This success story had its origins in the desire to found a symphony orchestra dedicated to the ideal of performing at the highest level the symphonies of the Viennese classical composers, particularly Ludwig van Beethoven. This artistic goal could only be implemented through the enthusiastic affirmation of the musicians of the Vienna Court Opera Orchestra, who in 1842 made the decision to present "Philharmonic Concerts", independently of their duties at the opera theater and within a framework of complete artistic and entrepreneurial autonomy. This produced a structure based on democratic principles in which all aspects of the decision-making process rest in the hands of the musicians themselves.

One of the founding fathers was composer and conductor Otto Nicolai, to whom the maxim is attributed, "to perform the best repertoire, with the best personnel, in the best possible manner." The high quality standards implied in this statement, to which the orchestra remains obligated to this day, serves to explain the fascination that the orchestra has held from the beginning for prominent composers and conductors, as well as for audiences all over the world. The orchestra's conscious maintenance of a homogenous musical style, carefully bequeathed from one generation to the next, is an expression of its striving to uphold tradition in an innovative manner.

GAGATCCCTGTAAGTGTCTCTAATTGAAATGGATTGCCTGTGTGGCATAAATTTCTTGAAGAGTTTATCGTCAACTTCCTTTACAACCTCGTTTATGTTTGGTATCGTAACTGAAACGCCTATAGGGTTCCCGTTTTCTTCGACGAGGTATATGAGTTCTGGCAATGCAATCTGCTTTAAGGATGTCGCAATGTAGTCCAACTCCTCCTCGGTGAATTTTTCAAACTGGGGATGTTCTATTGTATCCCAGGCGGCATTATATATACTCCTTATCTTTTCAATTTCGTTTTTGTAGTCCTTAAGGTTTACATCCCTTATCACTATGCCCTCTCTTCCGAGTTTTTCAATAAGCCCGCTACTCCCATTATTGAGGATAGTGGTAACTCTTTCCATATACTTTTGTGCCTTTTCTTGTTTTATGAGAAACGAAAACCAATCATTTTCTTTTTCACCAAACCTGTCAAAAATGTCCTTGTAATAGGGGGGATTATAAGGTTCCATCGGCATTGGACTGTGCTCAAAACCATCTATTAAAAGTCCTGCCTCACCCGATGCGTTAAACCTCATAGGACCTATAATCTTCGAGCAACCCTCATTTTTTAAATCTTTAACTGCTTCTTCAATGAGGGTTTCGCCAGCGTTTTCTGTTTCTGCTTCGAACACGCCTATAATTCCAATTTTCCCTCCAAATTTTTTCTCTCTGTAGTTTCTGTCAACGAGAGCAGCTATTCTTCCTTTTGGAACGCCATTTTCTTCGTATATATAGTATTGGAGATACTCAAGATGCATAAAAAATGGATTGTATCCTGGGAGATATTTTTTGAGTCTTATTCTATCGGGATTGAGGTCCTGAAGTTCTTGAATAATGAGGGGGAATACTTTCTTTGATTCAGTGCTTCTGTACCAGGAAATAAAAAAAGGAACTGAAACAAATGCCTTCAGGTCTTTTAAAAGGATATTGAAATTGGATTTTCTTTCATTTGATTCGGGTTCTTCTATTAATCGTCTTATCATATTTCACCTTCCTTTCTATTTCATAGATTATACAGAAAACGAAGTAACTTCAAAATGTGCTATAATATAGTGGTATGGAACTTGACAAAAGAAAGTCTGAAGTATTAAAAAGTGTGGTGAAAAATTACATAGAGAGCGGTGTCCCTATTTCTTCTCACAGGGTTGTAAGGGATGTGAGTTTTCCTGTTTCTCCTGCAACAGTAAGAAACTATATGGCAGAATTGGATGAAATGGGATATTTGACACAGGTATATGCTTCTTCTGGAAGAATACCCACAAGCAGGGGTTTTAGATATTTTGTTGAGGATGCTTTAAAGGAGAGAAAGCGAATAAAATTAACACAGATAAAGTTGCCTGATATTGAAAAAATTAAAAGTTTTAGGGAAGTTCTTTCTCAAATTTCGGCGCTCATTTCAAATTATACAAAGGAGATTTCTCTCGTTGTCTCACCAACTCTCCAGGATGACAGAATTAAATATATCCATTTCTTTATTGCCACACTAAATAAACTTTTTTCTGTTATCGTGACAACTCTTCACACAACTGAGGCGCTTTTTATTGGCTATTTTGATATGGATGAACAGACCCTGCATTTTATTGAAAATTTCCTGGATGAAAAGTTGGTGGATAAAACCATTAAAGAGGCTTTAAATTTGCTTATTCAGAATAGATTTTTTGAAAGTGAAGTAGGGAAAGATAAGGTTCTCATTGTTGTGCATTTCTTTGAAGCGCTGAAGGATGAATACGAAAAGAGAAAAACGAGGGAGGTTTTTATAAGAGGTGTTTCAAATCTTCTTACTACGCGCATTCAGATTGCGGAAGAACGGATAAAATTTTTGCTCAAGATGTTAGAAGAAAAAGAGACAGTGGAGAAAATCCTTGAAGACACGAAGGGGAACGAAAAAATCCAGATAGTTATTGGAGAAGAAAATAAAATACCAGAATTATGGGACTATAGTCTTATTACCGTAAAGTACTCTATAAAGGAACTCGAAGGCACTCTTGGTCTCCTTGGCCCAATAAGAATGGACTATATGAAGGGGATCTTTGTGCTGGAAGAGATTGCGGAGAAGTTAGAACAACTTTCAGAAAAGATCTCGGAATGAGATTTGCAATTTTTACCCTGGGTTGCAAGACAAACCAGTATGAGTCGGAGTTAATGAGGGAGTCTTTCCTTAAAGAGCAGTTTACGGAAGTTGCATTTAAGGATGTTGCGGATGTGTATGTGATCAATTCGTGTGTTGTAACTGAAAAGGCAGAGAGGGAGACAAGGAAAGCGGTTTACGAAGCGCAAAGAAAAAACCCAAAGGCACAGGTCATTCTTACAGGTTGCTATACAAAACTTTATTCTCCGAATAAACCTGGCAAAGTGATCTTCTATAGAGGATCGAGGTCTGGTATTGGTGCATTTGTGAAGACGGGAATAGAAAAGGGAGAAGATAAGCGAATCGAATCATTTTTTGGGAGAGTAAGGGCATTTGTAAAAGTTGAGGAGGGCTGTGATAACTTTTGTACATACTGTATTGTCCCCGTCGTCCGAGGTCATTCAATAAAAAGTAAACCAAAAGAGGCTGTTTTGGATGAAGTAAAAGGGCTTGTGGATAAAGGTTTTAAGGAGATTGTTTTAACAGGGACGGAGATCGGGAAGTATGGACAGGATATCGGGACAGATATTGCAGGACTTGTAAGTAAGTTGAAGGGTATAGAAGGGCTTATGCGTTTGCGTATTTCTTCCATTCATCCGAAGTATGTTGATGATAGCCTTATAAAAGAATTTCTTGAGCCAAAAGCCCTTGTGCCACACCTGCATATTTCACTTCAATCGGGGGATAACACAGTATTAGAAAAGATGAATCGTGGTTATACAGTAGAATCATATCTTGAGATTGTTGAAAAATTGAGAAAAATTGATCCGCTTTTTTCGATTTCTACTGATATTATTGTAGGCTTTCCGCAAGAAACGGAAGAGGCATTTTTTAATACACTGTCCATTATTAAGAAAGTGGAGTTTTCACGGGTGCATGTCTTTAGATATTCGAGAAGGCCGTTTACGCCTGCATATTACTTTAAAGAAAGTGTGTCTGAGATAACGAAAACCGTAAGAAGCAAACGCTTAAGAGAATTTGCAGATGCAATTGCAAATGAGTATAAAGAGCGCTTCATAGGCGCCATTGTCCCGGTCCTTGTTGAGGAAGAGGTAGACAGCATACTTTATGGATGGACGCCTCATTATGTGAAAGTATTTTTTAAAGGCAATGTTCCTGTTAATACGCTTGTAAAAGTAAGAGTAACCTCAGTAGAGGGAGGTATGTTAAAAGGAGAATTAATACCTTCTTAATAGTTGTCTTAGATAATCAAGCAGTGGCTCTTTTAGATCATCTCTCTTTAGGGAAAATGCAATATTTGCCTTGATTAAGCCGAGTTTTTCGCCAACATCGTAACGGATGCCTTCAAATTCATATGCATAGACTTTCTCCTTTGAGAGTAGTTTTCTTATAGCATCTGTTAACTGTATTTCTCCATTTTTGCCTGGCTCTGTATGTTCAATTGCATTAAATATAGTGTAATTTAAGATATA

The inimitability of the orchestra's sound is also based on the singular relationship between the Vienna Philharmonic and the Vienna State Opera Orchestra. One of the orchestra's founding principles is that only a musician from the opera orchestra can become a member of the Vienna Philharmonic. The musicians are required to perform in both orchestras, and to this day, every future Philharmonic musician begins his or her career with an audition for the Vienna State Opera Orchestra and only after a three-year waiting period becomes eligible for full membership in the Vienna Philharmonic.

Another unique feature of this democratic structure is that the orchestra itself is solely responsible for the organization of concerts and the selection of repertoire, as well as the engaging of conductors and soloists. In 1860, the Subscription Concert Series was introduced, for which one conductor was engaged for an entire season. These concerts formed a solid artistic and economic basis that remains in place to this day. Beginning in 1933, the orchestra adapted a system of guest conductors, which promotes a wide spectrum of artistic encounters with the most prominent conductors of each generation.